Movie Review: “Marcel the Shell with Shoes On” comes to the big screen

“Marcel the Shell with Shoes On” is a charming little stop-motion animated project built on an Internet/Youtube sensation from long ago. Well, pre-Pandemic anyway.

Dreamed up by Jenny Slate, then freshly-dropped from “Saturday Night Live” for dropping a live f-bomb, and her then-husband Dean Fleischer-Camp, it’s about a one-eyed, talking hermit crab shell with pink sneakers.

The humor is built around mousy-voiced Marcel (Slate, who also does voices of “Bob’s Burgers” and many others) observed coping, adapting and DIYing his way through the human-scaled world, drolly commenting on what he’s experiencing and what he’s observing, always with a child’s understanding.

“Marcel the Shell” starts with the sight gags — a tiny shell showing us his diet, interacting with (stop-motion-animated) bugs and a live Jack Russell terrier, throwing up on a car ride and, once he’s gotten Internet famous, bouncing on a MacBook keyboard, writing or web searching his Youtube videos, marveling at how many people watch this ongoing “documentary” about him.

He interacts with the human whose house this now is, Dean (Fleischer-Camp), who talked Marcel into being interviewed for his documentary. Marcel, sometimes reluctantly, demonstrates ways he gets around, gets things done and improvises transport (he cuts a hole in a tennis ball and rolls around), uses wire-tops from champagne corks to make tables and chairs, etc, and turns a sewing machine into a gadget that tugs on twine that shakes a tree out the window so that he and his grandma can harvest apricots.

“I like myself,” he opines, “and I have a lot of other great qualities as well.”

An aproned woman periodically comes into the house where he lives — “She’s a harbinger of the vacuum.”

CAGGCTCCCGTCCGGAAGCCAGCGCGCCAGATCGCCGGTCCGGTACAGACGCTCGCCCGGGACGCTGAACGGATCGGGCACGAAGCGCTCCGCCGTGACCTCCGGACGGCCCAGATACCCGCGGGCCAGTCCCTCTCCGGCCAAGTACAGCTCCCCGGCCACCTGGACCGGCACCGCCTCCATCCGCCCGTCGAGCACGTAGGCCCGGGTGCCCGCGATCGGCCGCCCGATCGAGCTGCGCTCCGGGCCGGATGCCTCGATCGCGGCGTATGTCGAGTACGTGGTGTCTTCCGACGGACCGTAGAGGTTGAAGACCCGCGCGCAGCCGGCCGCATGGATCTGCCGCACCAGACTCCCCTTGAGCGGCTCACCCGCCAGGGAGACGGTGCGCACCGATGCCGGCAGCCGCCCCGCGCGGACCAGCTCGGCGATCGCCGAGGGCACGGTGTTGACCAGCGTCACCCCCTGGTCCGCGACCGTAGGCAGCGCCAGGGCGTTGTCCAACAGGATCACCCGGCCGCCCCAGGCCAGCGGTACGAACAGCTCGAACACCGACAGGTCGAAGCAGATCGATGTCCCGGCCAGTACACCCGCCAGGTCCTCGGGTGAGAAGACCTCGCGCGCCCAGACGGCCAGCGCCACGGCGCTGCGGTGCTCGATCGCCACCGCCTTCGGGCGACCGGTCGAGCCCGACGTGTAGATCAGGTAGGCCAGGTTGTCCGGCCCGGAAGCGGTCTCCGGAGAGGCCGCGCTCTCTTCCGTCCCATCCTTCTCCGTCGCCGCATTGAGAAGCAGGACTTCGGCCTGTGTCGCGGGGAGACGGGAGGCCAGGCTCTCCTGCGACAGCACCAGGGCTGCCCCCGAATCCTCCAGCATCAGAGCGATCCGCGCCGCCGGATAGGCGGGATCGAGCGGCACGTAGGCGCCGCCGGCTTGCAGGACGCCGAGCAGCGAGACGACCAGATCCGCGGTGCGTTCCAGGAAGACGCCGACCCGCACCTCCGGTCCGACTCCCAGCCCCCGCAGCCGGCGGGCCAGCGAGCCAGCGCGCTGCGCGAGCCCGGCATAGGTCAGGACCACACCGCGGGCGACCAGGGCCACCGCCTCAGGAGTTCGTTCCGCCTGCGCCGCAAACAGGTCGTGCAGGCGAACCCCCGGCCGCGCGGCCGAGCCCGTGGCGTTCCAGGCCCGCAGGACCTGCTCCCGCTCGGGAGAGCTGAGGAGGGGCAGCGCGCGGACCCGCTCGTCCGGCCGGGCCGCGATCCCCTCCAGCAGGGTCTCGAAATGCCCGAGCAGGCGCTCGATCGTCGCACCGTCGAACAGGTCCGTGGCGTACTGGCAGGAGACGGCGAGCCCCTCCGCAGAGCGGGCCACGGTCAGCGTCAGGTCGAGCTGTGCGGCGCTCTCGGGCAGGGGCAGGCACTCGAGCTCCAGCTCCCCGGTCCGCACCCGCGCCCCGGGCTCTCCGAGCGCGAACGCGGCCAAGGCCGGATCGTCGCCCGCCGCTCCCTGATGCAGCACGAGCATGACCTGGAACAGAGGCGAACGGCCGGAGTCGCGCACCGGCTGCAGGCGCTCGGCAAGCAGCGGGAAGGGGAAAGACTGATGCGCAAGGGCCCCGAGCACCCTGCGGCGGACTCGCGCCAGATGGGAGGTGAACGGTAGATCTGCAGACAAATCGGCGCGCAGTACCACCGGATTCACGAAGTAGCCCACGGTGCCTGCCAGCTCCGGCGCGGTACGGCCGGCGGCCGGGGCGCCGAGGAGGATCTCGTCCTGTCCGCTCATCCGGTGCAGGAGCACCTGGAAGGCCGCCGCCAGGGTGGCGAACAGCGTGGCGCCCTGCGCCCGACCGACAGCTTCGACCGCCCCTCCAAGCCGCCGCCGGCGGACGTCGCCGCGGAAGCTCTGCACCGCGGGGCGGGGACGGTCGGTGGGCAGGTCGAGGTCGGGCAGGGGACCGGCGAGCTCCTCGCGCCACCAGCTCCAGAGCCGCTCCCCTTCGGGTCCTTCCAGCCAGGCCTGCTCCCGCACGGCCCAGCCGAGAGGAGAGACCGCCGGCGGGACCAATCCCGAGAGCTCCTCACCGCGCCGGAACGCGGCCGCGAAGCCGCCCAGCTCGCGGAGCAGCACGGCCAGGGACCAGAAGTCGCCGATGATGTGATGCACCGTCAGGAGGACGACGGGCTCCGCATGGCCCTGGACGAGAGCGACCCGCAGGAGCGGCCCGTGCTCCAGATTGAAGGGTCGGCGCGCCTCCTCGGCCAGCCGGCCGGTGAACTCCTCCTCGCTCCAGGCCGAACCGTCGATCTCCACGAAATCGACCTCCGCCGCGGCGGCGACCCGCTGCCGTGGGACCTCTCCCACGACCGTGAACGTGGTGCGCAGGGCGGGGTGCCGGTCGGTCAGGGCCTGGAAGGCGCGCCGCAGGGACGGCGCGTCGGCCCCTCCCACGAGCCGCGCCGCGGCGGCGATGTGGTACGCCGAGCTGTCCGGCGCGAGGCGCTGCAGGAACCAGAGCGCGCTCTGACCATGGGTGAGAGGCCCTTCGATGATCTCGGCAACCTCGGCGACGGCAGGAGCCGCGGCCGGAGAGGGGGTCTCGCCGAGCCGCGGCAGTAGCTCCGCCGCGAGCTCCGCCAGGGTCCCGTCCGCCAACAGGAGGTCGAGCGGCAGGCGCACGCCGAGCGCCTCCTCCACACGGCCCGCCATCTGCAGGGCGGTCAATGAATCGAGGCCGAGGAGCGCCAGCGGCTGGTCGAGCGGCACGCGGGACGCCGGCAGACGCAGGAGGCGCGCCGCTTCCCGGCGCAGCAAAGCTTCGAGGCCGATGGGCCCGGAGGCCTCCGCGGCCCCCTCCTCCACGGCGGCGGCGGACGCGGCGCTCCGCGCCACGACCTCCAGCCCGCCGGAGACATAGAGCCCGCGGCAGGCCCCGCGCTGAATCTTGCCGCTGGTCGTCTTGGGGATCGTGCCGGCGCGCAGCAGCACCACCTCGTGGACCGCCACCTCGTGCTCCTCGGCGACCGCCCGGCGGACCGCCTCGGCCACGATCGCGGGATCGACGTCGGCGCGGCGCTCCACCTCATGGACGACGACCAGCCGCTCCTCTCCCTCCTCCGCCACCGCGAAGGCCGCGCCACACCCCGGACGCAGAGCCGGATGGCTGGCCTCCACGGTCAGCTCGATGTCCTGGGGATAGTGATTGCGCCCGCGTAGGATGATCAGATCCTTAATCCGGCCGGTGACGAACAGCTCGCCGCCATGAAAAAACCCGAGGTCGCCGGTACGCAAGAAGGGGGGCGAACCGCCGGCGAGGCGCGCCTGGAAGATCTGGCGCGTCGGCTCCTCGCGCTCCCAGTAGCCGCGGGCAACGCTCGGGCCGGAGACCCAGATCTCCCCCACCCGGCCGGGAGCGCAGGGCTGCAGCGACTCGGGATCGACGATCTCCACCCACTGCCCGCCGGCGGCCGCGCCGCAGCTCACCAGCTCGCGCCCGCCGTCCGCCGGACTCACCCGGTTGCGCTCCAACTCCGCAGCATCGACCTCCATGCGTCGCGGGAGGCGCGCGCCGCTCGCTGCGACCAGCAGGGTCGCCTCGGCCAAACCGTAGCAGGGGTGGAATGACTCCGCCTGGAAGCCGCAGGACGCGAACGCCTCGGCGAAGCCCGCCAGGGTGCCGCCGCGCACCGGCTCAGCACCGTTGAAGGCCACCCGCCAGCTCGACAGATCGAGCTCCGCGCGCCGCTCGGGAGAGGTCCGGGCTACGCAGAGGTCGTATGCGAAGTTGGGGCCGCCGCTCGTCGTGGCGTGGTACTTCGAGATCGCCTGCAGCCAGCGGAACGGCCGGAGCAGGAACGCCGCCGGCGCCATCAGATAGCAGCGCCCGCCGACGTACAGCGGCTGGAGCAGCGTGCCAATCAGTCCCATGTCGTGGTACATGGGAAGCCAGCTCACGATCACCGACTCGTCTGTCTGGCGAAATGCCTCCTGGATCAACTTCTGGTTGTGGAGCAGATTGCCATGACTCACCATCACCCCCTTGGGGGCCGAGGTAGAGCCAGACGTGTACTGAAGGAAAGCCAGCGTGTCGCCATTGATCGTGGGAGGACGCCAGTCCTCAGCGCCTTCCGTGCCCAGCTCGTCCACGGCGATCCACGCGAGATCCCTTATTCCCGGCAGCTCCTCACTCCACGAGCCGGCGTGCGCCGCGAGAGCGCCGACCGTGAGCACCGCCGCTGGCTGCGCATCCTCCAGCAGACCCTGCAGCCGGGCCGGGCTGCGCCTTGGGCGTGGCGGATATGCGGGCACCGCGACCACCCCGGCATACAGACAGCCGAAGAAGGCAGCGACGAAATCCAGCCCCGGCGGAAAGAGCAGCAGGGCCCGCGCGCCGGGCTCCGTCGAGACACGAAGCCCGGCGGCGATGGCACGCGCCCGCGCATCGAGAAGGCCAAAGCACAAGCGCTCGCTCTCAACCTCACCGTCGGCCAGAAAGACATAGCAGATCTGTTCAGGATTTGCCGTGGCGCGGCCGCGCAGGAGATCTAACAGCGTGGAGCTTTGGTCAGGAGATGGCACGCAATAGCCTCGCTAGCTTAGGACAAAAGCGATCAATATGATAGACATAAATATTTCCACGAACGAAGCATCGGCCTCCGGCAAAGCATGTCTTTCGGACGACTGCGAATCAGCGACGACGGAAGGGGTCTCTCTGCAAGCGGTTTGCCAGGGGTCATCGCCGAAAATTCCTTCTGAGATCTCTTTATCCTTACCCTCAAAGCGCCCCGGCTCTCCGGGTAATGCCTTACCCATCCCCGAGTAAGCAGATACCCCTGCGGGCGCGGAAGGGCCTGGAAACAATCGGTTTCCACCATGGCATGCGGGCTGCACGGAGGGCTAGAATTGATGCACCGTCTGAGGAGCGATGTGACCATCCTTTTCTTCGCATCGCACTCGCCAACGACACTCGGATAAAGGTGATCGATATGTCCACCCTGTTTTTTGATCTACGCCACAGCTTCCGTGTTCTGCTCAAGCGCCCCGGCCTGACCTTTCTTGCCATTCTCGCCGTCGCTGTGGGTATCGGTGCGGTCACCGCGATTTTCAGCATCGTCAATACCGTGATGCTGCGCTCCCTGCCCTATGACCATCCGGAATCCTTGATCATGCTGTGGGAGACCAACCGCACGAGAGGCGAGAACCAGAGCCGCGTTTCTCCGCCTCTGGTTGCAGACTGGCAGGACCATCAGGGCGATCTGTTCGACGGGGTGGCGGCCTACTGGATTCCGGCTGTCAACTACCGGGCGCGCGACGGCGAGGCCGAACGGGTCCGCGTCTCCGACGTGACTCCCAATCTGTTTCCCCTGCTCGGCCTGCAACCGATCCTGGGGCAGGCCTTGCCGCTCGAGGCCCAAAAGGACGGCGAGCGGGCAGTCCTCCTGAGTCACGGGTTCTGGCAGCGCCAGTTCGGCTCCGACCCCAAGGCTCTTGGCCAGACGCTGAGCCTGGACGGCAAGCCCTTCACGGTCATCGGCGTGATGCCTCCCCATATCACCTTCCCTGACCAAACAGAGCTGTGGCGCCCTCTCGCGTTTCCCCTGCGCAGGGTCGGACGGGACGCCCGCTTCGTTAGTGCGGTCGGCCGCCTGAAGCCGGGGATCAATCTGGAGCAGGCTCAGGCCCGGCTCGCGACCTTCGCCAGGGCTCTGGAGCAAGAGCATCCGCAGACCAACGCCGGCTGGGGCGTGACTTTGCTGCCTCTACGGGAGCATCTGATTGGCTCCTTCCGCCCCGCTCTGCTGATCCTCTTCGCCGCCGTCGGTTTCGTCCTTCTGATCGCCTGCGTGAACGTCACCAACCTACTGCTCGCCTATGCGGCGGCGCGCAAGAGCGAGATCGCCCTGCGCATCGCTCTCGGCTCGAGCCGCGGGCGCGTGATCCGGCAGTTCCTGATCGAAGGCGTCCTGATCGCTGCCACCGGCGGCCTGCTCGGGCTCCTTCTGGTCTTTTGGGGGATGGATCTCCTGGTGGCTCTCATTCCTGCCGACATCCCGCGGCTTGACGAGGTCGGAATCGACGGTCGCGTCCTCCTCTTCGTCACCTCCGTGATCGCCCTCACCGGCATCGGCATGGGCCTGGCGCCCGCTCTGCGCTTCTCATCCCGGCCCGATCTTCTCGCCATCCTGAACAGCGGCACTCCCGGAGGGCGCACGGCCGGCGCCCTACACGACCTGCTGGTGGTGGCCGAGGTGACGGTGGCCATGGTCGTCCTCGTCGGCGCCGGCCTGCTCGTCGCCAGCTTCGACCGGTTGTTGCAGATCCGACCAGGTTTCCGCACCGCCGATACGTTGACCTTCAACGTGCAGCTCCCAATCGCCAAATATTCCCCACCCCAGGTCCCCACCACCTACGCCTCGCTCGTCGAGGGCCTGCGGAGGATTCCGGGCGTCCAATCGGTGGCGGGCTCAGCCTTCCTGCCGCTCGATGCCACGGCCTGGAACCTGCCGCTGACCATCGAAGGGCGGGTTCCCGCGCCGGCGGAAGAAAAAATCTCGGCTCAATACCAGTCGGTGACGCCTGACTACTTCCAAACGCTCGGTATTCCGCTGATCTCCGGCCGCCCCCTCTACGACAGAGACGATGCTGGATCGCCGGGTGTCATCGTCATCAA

His beloved Grandma Connie (Isabella Rossellini) is another shell with shoes, and a more reluctant participant in interviews for the film. She requires some explaining, Marcel figures.

“She’s not really from here. She’s from the garage. That’s why she has the accent.

That’s the other source of giggles, Marcel’s deadpan humor. A teeny, tiny living shell has to flee things like vacuums and a friendly, curious canine.

“I actually like the concept of having a dog.”

The film tells the story of Marcel wondering where his and Connie’s family and “community” went, and shows us flashbacks of another couple arguing, splitting up, and in the noise and confusion of that, hiding shells — friends and family — must have been whisked away in the move.

That takes this story into something deeper, or at least bittersweet. Marcel is lonely, and he wants his grandma to have that community around her as well. Helped by Dean, he starts the process of searching — via Marcel’s comically childish (and inadequate) clues and Google search ideas.

“Marcel the Shell” takes on an undertone of childhood longing, loss and grief as Dean’s posted videos make The Shell with Shoes famous, but brings Marcel and his Grandma the stress of overzealous fans who find Marcel’s house, while getting them no closer to finding their community.

Maybe Granny’s favorite TV show and TV interviewer, Lesley Stahl, can help.

The back-story to this project — which took years to complete — is that Slate and Fleischer-Camp split up themselves, and yet agreed to carry on with it. That split gives a poignant, wistful undertone to “Marcel” if you know about it coming in.

There’s also the unmistakable sense that this years-in-in-the-making stop-motion tale, built on ideas, jokes, and Internet novelty from a dozen years ago, kind of missed its moment. Twee can have a short shelf life, and once we’ve gotten the Youtube-length-joke the picture loses some of the edge that makes it interesting.

But while “Marcel the Shell with Shoes” might have lost its cutesy, two-person production DIY cachet, he finishes the journey to the big screen with his charm and Slate’s wit intact. What he goes through can be laugh-out-loud weird, and surprisingly touching. And if this film is Marcel’s teeny, tiny curtain call as a cultural phenomenon, it’s a perfectly adorable one.

Rating: PG, some suggestive elements.

Cast: The voices of Jenny Slate and Isabella Rossellini, with Dean Fleischer-Camp, Rosa Salazar, Thomas Camp and Lesley Stahl.

Credits: Directed by Dean Fleischer-Camp, scripted by Dean Fleischer-Camp, Jenny Slate and Nick Paley. An A24 release.

Running time: 1:28


About Roger Moore

Movie Critic, formerly with McClatchy-Tribune News Service, Orlando Sentinel, published in Spin Magazine, The World and now published here, Orlando Magazine, Autoweek Magazine
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